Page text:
This is the furthest point of the Burraga Walk, the track drops back down to Excelsior Creek, which it crosses one last time before looping back on the opposite side of the creek. for a very short section, the Burraga Walk overlaps with the shorter Platypus track loop (blue marker).
The track climbs fairly steeply up from the creek, with the forest quickly changing to open eucalpyt forest, before reaching a clared section behind a row of houses. (You can start the Burraga Walk here, at the corner of Sanctuary Point Rd and Highs Rd.)
The track soon re-enters Bidjigal Reserve, with the narrow Bald Hill Track (which is part of the Burraga Walk) cutting through thick heath. The vegetation here is described as being typical of what would have been growing here before the land was cleared for farms.
The trail soon reaches another trailhead at the end of Black Road, with the next section called the Blacks Road Track. This is another nice section of the bushwalk, as the track descends along Bellbird Creek. The trail passes a few small cascades and sections of rainforest.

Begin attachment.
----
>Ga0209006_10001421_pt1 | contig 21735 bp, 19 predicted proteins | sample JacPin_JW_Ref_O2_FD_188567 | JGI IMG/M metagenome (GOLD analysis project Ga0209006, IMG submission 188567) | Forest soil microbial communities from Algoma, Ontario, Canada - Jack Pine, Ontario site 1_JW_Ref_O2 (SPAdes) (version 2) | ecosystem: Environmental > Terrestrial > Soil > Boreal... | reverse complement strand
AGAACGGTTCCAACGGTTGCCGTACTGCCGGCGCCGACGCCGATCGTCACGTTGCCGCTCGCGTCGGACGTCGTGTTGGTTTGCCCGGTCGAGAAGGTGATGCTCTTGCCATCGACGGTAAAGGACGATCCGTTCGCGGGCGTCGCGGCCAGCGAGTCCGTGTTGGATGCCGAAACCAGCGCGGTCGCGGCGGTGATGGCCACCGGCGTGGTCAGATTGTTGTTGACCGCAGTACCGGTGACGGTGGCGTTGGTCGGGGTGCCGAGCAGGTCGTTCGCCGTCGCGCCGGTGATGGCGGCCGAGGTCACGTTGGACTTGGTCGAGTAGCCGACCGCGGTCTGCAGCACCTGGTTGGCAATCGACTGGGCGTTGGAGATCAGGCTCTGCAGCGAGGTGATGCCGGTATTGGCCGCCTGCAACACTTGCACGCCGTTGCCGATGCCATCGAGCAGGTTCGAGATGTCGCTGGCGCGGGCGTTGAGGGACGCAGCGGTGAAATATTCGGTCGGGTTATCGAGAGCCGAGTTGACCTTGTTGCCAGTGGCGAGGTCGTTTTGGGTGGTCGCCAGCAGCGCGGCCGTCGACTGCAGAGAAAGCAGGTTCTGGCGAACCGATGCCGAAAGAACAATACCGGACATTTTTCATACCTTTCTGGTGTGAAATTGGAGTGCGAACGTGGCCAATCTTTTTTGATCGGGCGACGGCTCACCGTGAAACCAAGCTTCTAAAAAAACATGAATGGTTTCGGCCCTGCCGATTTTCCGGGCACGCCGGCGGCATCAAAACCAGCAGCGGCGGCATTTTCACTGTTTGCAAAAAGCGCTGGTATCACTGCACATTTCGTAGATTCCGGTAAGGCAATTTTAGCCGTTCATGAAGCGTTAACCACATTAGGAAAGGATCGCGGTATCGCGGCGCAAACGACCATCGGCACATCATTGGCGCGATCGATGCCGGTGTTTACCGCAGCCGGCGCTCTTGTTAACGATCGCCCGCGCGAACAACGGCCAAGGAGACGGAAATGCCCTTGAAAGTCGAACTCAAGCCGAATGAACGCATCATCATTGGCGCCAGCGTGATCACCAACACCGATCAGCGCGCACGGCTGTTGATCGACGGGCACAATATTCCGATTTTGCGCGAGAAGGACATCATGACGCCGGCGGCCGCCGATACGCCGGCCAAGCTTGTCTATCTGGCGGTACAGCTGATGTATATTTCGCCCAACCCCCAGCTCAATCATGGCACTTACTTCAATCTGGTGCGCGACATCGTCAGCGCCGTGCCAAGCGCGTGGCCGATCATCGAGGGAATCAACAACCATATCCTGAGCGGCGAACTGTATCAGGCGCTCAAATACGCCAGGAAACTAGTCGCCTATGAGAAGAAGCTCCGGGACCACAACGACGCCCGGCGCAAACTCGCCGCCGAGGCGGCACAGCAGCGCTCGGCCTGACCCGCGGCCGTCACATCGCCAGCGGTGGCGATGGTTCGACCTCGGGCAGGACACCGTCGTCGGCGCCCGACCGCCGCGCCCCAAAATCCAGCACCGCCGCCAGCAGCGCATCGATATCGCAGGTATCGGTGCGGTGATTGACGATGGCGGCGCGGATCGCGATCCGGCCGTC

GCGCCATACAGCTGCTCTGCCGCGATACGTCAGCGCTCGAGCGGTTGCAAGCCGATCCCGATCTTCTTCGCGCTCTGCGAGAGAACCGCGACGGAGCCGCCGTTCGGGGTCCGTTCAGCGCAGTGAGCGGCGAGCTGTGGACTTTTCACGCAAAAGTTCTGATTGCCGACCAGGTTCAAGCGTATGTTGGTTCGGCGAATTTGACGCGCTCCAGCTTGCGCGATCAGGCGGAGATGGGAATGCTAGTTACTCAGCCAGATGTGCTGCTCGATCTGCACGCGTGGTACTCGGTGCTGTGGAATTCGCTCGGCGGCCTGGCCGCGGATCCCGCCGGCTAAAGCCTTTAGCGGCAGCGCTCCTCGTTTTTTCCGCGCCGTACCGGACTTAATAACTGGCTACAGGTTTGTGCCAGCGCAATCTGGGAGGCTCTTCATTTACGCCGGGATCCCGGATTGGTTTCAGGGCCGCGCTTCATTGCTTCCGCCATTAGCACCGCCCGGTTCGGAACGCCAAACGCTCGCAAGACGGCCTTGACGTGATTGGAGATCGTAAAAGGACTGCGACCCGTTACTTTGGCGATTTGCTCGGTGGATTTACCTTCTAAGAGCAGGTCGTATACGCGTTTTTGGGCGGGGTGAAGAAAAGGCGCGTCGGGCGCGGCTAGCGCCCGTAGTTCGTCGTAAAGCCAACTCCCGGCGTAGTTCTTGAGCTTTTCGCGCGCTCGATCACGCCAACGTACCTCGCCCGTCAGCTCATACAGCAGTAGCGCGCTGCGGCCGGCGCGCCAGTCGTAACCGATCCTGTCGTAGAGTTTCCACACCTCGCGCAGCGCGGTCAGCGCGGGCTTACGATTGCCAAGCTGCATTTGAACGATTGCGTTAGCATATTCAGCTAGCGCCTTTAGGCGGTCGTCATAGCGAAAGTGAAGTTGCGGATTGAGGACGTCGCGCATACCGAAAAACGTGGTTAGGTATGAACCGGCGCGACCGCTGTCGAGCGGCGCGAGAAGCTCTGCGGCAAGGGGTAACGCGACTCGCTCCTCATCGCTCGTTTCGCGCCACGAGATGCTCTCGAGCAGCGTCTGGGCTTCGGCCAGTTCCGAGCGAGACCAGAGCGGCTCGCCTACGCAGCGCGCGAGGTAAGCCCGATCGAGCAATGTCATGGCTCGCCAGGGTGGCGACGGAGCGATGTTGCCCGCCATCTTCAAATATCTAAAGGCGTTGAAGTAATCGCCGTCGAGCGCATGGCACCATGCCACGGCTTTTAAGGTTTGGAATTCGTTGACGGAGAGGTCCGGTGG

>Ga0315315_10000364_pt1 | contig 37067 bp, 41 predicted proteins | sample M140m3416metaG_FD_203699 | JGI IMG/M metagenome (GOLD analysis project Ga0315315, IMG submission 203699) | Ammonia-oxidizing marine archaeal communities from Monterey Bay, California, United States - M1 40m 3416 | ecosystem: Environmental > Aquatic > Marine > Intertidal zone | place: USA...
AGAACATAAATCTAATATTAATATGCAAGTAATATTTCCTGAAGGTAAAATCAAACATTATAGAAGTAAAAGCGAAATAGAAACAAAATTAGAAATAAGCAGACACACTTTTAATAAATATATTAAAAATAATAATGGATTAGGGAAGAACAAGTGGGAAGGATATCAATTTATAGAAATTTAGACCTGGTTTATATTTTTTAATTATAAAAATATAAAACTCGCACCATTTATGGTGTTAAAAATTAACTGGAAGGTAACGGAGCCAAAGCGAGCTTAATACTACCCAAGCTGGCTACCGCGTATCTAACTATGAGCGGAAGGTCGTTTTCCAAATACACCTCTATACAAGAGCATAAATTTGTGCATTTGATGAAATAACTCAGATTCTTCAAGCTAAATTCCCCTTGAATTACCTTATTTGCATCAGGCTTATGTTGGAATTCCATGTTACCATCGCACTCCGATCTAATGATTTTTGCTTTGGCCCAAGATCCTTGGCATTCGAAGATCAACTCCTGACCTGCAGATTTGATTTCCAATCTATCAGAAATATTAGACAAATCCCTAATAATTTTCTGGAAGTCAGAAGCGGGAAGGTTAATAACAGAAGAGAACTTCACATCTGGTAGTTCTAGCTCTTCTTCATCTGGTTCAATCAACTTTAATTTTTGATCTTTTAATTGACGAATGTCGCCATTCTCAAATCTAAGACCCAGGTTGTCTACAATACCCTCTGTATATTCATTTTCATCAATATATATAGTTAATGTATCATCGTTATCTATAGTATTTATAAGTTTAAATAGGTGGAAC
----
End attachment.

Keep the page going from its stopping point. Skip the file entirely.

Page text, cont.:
Bellbird Creek flows into Darling Mills Creek, where the Blacks Road Track crosses a very shallow section of Darling Mills Creek to rejoin the Murri-yanna Track and complete the Burraga Walk loop.
From here I return the same way along the Murri-yanna Track, to complete a very enjoyable afternoon walk.
Best bushwalks in the Bidjigal Reserve
There are three main trails through the Bidjigal Reserve – and a few minor trails. The Waterfall Walk described here combines the Burraga Walk with the section of the Murri-yanna Track which passes the Darling Mills Falls. You could lengthen it by adding the Platypus Track, which means you’ve covered most of the official trails.
2.1km Loop (1 hour). Blue markers
A shorter version of the Burraga Walk, the Platypus Track follows Excelsior Creek through a shaded valley, before returning through eucalypt and turpentine forest. It passes what was a popular swimming hole until the 1970s.
Platypus Track Overview and Map [PDF]
4.6km Loop (2.5 hours). Yellow markers